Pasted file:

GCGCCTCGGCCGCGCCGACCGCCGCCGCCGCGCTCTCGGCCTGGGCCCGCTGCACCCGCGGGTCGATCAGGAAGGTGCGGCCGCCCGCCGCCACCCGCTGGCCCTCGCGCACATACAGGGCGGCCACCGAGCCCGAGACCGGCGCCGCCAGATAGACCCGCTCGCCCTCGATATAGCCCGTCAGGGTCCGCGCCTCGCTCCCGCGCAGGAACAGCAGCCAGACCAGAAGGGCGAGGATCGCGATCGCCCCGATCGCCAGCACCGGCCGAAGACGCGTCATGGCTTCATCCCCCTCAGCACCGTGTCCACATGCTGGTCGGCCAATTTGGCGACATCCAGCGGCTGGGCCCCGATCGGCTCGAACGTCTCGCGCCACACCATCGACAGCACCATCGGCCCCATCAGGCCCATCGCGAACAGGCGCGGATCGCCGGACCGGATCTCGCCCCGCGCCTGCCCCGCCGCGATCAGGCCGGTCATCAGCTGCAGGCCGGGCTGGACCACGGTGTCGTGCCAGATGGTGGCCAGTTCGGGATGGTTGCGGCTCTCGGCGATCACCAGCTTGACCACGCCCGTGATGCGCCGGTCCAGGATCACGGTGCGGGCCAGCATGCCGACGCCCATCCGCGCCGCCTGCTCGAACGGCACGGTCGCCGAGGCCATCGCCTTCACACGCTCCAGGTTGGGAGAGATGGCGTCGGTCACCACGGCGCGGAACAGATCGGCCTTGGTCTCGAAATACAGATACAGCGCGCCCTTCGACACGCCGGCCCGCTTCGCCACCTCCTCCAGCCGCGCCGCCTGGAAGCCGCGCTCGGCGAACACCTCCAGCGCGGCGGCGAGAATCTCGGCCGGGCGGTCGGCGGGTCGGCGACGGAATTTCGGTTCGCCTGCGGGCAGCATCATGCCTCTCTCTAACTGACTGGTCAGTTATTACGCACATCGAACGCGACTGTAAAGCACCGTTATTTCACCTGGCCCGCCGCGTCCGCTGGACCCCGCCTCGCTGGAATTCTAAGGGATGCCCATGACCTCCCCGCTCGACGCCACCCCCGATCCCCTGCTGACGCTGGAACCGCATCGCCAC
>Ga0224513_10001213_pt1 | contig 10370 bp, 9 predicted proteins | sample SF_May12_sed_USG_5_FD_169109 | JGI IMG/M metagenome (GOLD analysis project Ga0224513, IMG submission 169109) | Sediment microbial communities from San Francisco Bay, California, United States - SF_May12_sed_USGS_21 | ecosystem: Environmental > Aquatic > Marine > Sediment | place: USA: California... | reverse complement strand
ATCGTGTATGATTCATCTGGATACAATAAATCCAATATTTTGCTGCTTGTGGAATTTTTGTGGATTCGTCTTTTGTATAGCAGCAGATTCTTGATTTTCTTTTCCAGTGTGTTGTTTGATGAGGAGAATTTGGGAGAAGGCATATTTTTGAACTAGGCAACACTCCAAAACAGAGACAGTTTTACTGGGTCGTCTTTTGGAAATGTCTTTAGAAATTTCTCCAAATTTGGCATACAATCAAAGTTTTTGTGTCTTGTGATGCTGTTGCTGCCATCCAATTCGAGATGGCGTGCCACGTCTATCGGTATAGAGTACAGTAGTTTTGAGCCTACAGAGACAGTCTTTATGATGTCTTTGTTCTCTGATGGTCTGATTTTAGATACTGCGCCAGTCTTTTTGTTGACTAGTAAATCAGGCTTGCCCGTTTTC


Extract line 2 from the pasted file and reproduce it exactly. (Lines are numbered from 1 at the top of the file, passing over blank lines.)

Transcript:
>Ga0224513_10001213_pt1 | contig 10370 bp, 9 predicted proteins | sample SF_May12_sed_USG_5_FD_169109 | JGI IMG/M metagenome (GOLD analysis project Ga0224513, IMG submission 169109) | Sediment microbial communities from San Francisco Bay, California, United States - SF_May12_sed_USGS_21 | ecosystem: Environmental > Aquatic > Marine > Sediment | place: USA: California... | reverse complement strand